Although one could argue the author is traveling downhill a bit with a couple of explosive successes behind him, the counterpoint should argue does that really matter, or did that just give him the bandwidth to have the epiphany?

Happy to have stumbled upon it. A quick read.
Paul Fisher
Jul 16, 2018 rated it it was amazing  ·  review of another edition
I really enjoyed this book. It was a quick read, and easy to follow. At first, I thought that the story was going to have characters that were over-developed and too typecast, and if it was a 300 page book it probably would have. But the short, concise nature of the story got to a point, and did so in a way that left the reader feeling that the length was just right. Short, but it did not need to be longer.
Chetan Chothani
The strange intersection of a business book with a Fantasy Series (Stormlight Archives)! In his fantasy series, Brandon Sanderson emphasizes Journey before Destination as part of the immortal words of the Knights Radiants. Similarly, in this book, Randy Komisar, in a round about way teaches entrepreneurs that it is not about the destination, but rather its about the journey.

Thoroughly enjoyable book. Brings perspective!
Monya De
Not sure why MBA faculty are so into this. The artificial central conceit is Komisar stringing a poor founder along and imparting some blather about how his idea is not fundable because it is just an e commerce site. I'm sure Bezos would beg to differ and say you do not need a fancy story or emotional connection to your startup. Then he sort of meanders through his autobiography in between torturing the founder. ...more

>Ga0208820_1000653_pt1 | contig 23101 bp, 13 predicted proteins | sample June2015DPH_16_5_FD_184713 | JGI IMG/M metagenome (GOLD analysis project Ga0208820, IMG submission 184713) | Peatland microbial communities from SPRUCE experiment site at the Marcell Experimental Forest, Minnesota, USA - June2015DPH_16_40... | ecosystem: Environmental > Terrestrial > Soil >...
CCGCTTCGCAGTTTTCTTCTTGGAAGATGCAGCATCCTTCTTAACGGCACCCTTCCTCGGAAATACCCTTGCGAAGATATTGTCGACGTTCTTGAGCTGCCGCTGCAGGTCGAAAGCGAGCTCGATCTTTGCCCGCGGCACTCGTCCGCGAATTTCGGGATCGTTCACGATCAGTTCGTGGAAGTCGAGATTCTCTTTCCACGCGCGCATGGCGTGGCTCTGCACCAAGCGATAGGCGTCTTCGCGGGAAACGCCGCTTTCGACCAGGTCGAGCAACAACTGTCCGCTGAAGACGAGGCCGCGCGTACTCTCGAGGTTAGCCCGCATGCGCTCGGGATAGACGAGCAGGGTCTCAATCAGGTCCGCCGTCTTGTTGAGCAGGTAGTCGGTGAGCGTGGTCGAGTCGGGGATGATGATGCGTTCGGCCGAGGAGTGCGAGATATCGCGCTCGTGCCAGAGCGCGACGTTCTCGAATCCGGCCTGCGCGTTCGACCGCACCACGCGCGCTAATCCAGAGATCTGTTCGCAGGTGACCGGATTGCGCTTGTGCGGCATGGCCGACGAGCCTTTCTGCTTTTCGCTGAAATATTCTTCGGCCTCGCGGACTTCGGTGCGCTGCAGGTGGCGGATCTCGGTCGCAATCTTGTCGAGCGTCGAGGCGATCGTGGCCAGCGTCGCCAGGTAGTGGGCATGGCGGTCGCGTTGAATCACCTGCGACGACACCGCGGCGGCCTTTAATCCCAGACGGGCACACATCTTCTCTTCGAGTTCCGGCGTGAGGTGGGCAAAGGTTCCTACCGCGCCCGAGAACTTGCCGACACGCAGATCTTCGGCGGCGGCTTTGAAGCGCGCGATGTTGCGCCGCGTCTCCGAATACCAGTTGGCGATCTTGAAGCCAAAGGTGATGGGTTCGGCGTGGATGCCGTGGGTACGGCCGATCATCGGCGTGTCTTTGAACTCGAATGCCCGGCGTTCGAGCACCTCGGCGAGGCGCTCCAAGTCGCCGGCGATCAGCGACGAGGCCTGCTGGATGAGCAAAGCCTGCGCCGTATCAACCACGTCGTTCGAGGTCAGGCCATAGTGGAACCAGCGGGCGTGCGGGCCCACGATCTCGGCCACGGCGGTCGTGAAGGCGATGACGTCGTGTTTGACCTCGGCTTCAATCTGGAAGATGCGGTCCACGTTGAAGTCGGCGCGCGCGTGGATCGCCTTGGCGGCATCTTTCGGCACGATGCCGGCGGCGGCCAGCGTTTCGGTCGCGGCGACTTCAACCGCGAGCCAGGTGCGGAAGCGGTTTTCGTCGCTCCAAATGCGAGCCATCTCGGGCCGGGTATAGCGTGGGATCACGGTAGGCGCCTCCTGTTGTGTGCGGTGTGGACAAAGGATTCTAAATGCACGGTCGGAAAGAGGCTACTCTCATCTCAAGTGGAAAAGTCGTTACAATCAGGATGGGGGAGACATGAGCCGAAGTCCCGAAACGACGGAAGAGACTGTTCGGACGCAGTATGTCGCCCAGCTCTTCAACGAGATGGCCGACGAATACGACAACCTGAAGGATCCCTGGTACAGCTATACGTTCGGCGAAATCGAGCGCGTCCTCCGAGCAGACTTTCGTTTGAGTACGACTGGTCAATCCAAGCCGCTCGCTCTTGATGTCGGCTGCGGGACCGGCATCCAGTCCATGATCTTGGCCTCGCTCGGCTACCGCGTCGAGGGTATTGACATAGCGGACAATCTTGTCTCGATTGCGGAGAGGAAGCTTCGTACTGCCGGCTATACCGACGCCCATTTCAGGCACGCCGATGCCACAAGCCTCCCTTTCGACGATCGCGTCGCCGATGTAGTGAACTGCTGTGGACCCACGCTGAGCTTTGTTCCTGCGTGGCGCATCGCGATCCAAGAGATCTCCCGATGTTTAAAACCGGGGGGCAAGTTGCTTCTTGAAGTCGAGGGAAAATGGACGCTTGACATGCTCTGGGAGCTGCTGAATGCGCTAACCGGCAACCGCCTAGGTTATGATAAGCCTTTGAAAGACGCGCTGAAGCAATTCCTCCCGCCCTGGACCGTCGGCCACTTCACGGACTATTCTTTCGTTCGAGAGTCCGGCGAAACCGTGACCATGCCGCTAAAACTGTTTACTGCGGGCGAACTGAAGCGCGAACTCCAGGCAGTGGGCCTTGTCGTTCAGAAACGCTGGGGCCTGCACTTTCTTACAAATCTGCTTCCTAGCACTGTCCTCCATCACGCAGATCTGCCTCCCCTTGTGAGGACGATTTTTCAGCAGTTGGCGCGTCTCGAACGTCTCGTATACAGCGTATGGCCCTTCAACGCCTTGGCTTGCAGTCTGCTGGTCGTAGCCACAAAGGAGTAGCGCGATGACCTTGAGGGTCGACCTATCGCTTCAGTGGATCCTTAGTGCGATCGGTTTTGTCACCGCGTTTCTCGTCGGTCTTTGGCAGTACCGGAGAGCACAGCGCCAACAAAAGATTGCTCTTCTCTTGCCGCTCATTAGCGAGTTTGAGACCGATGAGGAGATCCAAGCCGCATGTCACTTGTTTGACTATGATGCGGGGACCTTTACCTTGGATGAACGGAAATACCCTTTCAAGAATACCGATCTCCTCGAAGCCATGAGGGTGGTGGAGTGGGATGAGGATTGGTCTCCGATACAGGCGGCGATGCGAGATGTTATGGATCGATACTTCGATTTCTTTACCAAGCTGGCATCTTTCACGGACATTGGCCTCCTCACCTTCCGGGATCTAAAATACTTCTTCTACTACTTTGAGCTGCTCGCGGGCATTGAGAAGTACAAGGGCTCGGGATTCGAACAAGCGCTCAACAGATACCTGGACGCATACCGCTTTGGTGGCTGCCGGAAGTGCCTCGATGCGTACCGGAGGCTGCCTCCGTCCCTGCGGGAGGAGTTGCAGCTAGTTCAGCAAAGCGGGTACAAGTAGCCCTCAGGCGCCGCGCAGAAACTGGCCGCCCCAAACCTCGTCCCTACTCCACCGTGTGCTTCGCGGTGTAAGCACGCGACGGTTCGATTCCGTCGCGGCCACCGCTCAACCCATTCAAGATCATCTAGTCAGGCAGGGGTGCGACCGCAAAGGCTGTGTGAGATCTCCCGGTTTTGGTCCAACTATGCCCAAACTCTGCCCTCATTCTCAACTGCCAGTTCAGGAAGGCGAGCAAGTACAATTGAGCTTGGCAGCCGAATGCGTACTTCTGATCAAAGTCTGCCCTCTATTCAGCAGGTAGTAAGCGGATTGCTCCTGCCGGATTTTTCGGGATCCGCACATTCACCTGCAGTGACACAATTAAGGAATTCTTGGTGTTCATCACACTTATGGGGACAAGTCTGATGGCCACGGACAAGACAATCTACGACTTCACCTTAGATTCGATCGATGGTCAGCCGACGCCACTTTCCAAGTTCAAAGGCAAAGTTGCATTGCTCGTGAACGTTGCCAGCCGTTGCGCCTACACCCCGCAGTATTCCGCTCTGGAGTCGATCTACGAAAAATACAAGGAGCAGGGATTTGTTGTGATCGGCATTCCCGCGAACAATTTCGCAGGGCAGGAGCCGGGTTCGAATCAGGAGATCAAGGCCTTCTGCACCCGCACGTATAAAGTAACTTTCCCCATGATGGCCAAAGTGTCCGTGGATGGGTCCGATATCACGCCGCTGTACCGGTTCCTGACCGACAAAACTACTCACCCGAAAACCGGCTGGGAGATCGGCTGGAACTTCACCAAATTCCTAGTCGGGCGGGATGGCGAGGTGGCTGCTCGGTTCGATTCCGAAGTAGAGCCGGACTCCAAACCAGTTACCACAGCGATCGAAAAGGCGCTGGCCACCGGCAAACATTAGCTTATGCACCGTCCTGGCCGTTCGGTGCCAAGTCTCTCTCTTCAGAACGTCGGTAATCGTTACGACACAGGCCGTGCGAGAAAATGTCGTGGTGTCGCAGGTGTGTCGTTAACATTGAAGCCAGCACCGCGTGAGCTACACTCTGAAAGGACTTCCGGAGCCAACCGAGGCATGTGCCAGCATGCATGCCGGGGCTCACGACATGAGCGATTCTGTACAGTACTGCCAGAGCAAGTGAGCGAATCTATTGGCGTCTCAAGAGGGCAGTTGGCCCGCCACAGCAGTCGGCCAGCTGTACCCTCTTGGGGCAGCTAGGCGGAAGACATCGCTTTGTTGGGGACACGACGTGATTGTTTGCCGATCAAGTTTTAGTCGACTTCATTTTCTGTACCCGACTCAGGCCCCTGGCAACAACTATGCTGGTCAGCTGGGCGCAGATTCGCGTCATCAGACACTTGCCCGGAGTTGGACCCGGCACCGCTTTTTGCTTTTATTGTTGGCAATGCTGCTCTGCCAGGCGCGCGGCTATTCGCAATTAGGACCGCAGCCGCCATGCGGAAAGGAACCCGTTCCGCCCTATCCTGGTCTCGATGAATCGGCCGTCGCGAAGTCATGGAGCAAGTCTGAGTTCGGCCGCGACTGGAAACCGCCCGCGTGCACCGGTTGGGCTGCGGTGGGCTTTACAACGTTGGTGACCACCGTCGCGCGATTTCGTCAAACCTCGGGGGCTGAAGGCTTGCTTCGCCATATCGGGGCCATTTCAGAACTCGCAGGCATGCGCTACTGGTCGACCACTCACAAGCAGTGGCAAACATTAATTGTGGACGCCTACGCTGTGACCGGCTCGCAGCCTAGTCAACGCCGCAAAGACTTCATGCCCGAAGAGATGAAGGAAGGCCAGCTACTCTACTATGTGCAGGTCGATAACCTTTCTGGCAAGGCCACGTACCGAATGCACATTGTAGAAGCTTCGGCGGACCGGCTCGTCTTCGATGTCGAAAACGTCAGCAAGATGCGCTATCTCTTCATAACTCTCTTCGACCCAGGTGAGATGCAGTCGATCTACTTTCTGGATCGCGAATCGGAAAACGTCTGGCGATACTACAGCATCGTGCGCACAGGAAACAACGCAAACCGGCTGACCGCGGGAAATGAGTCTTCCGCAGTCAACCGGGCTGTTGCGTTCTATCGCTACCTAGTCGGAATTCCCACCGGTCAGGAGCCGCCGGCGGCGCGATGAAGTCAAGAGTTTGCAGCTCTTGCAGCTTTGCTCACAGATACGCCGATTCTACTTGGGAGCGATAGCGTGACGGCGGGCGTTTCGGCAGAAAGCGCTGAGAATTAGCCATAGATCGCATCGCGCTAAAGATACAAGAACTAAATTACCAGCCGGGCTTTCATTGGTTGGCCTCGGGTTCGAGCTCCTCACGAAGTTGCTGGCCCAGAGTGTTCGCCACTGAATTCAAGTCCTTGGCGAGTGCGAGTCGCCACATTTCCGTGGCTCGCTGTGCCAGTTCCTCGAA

Feb 05, 2018 rated it it was ok  ·  review of another edition
This book can be summed up in one line—"Working with purpose is > working for money"

It was entertaining, but ultimately it's use of a fictional narrative to recount the author's experience felt shallow and left me wanting more.

Author could have done a better job at tying this lesson *directly* to his own life experiences and provide *real* examples in support of his philosophy.

Sebastian Patron
A fantastic read that makes one think about where their passion and their drive comes from, and how to intersect the two. Komisar also introduces the concept of the deferred life plan, where one lives life doing what they have to do (step 1) in order to do what they want to do (step 2). Komisar warns against this, stating that it will lead to unhappiness and being unfulfilled. Short, easy read.
Cassidy DeAngelis
Feb 20, 2019 rated it really liked it  ·  review of another edition
A book bought on complete impulse and purely based on the title, I have to say it was quite an eye opening read. Komisar takes a dive in to what it means to have a successful life, based on not just what you do but who you are at your core. He challenges the mainstream thinking that we should sacrifice our lives in order to make a living.
Charles Dalton
Nov 01, 2020 rated it really liked it  ·  review of another edition
Entertaining, brief read with a few core messages. My takeaways: